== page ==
Ha! Not bad at all.

[takes water bottle back]

That worked quite nicely, and now that the turn and direction are properly embedded in the entity, that irritating minus sign can come out. Here’s Creature:

Creature = class()

local CreatureMaxTime = 300

function Creature:init(entity, x, z, behaviors)
    self.entity = entity
    self.behaviors = behaviors or {self.walk}
    self.time = 0
    entity.x = x
    entity.z = z
    entity.y = 2 -- just above the ground
    entity.model = craft.model("Blocky Characters:Orc")
    entity.scale = vec3(1,1,1)/8
end

function Creature:update(dt)
    local divisor = 100
    local speed = 0
    local turn = 0
    for _,b in pairs(self.behaviors) do
        local tab = b(self)
        speed = speed + (tab.speed or 0)
        turn = turn + (tab.turn or 0)
    end
    local rotor = quat.eulerAngles(0,turn,0)
    self.entity.rotation = self.entity.rotation*rotor
    local move = self.entity.forward
    self.entity.position = self.entity.position + move*speed/divisor
end

function Creature:walk()
    local tab = {speed=1}
    self.time = self.time + 1
    local speed = 200
    if self.time == 100 then
        self.time = 0
        if math.random() < 0.5 then
            tab.turn = 45
        else
            tab.turn = -45
        end
    end
    return tab
end

Note that the behavior (walk) now returns a table that will always say speed=1 and may include a value for turn. The loop that calls behaviors defaults the speed and turn to zero, so that behaviors can return either, both, or no values at all. (A food-seeking behavior might have no effect if we weren’t hungry. (Which I am, and I’ll be leaving shortly.))

The rest of the code is (essentially) the same as you’ve seen before:

-- Game-1
-- RJ 20200222 initial plan, make a floor
-- RJ 20200226 camera object works w/o touch
-- RJ 20200227 cleanup
-- RJ 20200307 clean a bit for bugs

function setup()
    scene = craft.scene()

    -- Setup camera and lighting
    scene.sun.rotation = quat.eulerAngles(25, 125, 0)

    -- Set the scenes ambient lighting
    scene.ambientColor = color(127, 127, 127, 255)   
    
    allBlocks = blocks()
    
    -- Setup voxel terrain
    local m = 1 -- 5
    scene.voxels:resize(vec3(5,1,5))      
    scene.voxels.coordinates = vec3(-16*m,0,-16*m)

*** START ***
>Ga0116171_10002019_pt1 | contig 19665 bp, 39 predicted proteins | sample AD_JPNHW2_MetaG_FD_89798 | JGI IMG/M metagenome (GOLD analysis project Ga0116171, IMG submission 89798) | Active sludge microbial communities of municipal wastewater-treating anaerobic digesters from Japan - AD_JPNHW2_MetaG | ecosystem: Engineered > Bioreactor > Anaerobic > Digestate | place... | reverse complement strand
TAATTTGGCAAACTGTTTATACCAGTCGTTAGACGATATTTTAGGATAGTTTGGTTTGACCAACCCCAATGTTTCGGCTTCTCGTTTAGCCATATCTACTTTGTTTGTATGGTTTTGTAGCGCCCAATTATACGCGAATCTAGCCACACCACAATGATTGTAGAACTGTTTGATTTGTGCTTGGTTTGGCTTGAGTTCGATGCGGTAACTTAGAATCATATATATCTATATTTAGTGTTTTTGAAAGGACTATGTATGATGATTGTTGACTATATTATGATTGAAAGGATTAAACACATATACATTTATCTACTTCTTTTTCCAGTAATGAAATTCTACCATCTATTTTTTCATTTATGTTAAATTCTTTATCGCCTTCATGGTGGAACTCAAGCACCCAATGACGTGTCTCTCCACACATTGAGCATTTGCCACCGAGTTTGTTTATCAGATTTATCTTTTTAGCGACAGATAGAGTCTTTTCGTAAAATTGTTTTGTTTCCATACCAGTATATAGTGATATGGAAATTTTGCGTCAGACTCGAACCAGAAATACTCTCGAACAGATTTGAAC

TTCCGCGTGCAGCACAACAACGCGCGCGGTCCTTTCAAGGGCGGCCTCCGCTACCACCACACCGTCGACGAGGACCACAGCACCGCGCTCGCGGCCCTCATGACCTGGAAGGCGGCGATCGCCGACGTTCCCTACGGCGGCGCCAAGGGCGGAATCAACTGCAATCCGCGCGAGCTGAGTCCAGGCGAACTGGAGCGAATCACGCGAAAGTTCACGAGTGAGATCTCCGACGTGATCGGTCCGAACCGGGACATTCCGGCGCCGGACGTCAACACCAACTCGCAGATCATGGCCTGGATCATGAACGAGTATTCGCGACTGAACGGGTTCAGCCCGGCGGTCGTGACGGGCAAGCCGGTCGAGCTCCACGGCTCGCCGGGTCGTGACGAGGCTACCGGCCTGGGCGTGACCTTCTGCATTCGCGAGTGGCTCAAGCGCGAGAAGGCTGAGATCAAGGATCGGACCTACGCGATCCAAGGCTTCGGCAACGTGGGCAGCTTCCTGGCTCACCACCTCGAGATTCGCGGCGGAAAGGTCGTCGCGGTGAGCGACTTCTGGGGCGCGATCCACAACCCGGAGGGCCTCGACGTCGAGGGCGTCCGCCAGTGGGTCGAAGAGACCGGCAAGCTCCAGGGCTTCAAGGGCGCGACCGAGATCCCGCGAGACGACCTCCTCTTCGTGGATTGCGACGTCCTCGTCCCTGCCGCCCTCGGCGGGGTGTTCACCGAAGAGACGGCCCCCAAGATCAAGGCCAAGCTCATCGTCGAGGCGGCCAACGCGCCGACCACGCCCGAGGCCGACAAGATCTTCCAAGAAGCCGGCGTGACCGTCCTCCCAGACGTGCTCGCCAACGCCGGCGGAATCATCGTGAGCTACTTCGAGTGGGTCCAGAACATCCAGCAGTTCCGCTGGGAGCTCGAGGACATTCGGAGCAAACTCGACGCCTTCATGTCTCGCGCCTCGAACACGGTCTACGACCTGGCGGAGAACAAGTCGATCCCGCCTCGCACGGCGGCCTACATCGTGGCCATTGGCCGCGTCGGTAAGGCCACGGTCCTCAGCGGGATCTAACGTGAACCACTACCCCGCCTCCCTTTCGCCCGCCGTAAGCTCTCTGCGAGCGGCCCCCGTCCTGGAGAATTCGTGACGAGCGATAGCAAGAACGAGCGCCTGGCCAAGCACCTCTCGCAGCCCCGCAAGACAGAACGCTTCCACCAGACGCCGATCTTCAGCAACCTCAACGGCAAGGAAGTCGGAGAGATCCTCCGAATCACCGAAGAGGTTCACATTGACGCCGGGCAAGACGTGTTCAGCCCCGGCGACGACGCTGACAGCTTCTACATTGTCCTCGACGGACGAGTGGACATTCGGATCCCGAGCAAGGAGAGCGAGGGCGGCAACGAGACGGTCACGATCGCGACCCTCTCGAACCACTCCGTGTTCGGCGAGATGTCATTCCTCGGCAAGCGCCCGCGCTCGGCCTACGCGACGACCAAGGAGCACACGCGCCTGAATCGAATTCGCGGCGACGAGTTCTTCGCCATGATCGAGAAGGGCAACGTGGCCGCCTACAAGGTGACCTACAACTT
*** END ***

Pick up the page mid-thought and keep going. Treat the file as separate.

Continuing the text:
scene.voxels:fill("Dirt Grass")
    scene.voxels:box(0,1,0,16*m,1,16*m)
    scene.voxels:fill("Bedrock")
    scene.voxels:box(0,0,0, 16*m,0,16*m)
    
    setupCreature(scene)
    
    setupCamera(scene)
end

function setupCamera(scene)
    scene.camera:add(GameCamera)
end

function setupCreature(scene)
    scene:entity():add(Creature, 7, 7, actions)
end


function update(dt)
    scene:update(dt)
end


function draw()
    update(DeltaTime)
    scene:draw()	
end

-- blocks
-- RJ 20200222
-- ERJ 20200226 fixed dirt grass

function blocks()
    scene.voxels.blocks:addAssetPack("Blocks")
    local dirt = scene.voxels.blocks:new("Dirt Grass")
    dirt.setTexture(ALL, "Blocks:Dirt Grass")
    dirt.setTexture(UP, "Blocks:Grass Top")
    dirt.setTexture(DOWN, "Blocks:Dirt")
    local bedrock = scene.voxels.blocks:new("Bedrock")
    bedrock.setTexture(ALL, "Blocks:Greystone")
    local allBlocks = scene.voxels.blocks:all()
    return allBlocks
end


-- GameCamera
-- RJ 20200226
-- RJ 20200227 move camera rotation inside; cleanup
-- RJ 20200307 change starting rx ry for fun

GameCamera = class()

function GameCamera:init(entity)
    self.entity = entity
    self.camera = entity:get(craft.camera)
    self.rx = 45
    self.ry = 45
    self.rz = 0
    self.distance = 20
    self.target = vec3(8,0,8)
    self.camera.ortho = false
    self.camera.orthoSize = 5
    self.camera.fieldOfView = 60
end

function GameCamera:update(dt)
    if CurrentTouch.state == MOVING then 
        self.rx = self.rx - CurrentTouch.deltaY * 0.25 -- note XY inversion
        self.ry = self.ry - CurrentTouch.deltaX * 0.25
    end
    local rotation = quat.eulerAngles(self.rx, self.ry, self.rz)
    self.entity.rotation = rotation
    self.entity.position = -self.entity.forward * self.distance + self.target
end

That’ll do it for today. I think we’ve got a structure we can live with, and the Orc walks:

See you next time!